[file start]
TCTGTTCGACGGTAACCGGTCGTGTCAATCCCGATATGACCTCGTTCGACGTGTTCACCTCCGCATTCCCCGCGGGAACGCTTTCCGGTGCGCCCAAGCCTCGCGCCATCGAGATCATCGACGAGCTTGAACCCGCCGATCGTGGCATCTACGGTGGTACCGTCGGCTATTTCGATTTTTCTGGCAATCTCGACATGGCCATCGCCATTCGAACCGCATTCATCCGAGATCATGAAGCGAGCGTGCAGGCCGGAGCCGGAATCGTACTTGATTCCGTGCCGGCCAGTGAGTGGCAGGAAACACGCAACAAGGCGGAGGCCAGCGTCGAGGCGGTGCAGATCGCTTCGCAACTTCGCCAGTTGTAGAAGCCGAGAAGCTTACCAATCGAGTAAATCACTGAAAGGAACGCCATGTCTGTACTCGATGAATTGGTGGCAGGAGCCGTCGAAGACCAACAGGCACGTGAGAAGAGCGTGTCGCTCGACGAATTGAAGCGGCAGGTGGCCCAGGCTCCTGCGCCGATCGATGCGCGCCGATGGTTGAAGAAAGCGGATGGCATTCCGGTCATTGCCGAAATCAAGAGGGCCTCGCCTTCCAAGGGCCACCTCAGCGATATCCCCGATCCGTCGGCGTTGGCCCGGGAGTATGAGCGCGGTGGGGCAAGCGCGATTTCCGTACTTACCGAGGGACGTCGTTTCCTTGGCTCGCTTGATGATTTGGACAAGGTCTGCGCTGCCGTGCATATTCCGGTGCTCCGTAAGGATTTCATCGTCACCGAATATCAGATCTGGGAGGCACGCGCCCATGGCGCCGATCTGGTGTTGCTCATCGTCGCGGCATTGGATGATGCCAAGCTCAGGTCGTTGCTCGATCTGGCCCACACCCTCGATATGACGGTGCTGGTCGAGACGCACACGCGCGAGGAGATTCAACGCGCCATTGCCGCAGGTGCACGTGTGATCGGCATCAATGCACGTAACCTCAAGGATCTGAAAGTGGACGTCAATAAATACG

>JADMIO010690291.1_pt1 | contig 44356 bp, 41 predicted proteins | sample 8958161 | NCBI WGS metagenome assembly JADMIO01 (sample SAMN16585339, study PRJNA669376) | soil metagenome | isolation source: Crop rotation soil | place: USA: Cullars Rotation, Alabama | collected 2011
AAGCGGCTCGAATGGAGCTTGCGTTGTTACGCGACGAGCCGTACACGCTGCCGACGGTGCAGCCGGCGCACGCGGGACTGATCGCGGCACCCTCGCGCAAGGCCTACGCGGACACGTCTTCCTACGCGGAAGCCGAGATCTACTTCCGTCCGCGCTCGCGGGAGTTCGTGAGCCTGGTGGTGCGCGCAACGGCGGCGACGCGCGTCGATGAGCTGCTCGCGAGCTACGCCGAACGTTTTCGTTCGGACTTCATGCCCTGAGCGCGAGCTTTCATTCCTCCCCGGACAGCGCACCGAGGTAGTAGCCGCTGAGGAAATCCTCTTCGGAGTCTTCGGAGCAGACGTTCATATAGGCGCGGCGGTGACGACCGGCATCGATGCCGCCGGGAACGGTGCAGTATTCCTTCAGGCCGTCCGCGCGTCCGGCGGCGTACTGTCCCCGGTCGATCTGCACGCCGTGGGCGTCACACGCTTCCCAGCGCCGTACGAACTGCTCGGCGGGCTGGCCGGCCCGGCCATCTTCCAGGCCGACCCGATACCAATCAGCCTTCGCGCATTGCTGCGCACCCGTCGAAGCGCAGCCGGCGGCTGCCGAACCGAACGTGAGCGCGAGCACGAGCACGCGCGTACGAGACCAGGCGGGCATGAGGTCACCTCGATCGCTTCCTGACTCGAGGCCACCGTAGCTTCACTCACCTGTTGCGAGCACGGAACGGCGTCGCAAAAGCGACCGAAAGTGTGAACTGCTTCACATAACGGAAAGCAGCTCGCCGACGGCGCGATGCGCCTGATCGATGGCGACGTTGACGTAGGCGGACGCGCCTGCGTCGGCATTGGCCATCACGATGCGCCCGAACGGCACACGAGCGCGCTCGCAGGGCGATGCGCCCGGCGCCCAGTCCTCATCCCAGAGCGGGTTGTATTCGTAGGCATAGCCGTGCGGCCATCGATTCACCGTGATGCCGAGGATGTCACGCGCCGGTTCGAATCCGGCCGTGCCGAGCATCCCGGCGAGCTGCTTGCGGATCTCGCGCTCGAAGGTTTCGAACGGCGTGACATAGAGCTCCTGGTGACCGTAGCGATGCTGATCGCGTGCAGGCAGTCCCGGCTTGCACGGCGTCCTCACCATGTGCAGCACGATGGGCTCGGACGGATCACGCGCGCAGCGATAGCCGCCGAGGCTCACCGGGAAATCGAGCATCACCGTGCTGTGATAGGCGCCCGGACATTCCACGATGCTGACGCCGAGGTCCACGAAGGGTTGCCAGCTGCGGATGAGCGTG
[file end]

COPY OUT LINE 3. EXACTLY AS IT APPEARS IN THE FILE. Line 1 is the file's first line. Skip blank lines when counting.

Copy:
AAGCGGCTCGAATGGAGCTTGCGTTGTTACGCGACGAGCCGTACACGCTGCCGACGGTGCAGCCGGCGCACGCGGGACTGATCGCGGCACCCTCGCGCAAGGCCTACGCGGACACGTCTTCCTACGCGGAAGCCGAGATCTACTTCCGTCCGCGCTCGCGGGAGTTCGTGAGCCTGGTGGTGCGCGCAACGGCGGCGACGCGCGTCGATGAGCTGCTCGCGAGCTACGCCGAACGTTTTCGTTCGGACTTCATGCCCTGAGCGCGAGCTTTCATTCCTCCCCGGACAGCGCACCGAGGTAGTAGCCGCTGAGGAAATCCTCTTCGGAGTCTTCGGAGCAGACGTTCATATAGGCGCGGCGGTGACGACCGGCATCGATGCCGCCGGGAACGGTGCAGTATTCCTTCAGGCCGTCCGCGCGTCCGGCGGCGTACTGTCCCCGGTCGATCTGCACGCCGTGGGCGTCACACGCTTCCCAGCGCCGTACGAACTGCTCGGCGGGCTGGCCGGCCCGGCCATCTTCCAGGCCGACCCGATACCAATCAGCCTTCGCGCATTGCTGCGCACCCGTCGAAGCGCAGCCGGCGGCTGCCGAACCGAACGTGAGCGCGAGCACGAGCACGCGCGTACGAGACCAGGCGGGCATGAGGTCACCTCGATCGCTTCCTGACTCGAGGCCACCGTAGCTTCACTCACCTGTTGCGAGCACGGAACGGCGTCGCAAAAGCGACCGAAAGTGTGAACTGCTTCACATAACGGAAAGCAGCTCGCCGACGGCGCGATGCGCCTGATCGATGGCGACGTTGACGTAGGCGGACGCGCCTGCGTCGGCATTGGCCATCACGATGCGCCCGAACGGCACACGAGCGCGCTCGCAGGGCGATGCGCCCGGCGCCCAGTCCTCATCCCAGAGCGGGTTGTATTCGTAGGCATAGCCGTGCGGCCATCGATTCACCGTGATGCCGAGGATGTCACGCGCCGGTTCGAATCCGGCCGTGCCGAGCATCCCGGCGAGCTGCTTGCGGATCTCGCGCTCGAAGGTTTCGAACGGCGTGACATAGAGCTCCTGGTGACCGTAGCGATGCTGATCGCGTGCAGGCAGTCCCGGCTTGCACGGCGTCCTCACCATGTGCAGCACGATGGGCTCGGACGGATCACGCGCGCAGCGATAGCCGCCGAGGCTCACCGGGAAATCGAGCATCACCGTGCTGTGATAGGCGCCCGGACATTCCACGATGCTGACGCCGAGGTCCACGAAGGGTTGCCAGCTGCGGATGAGCGTG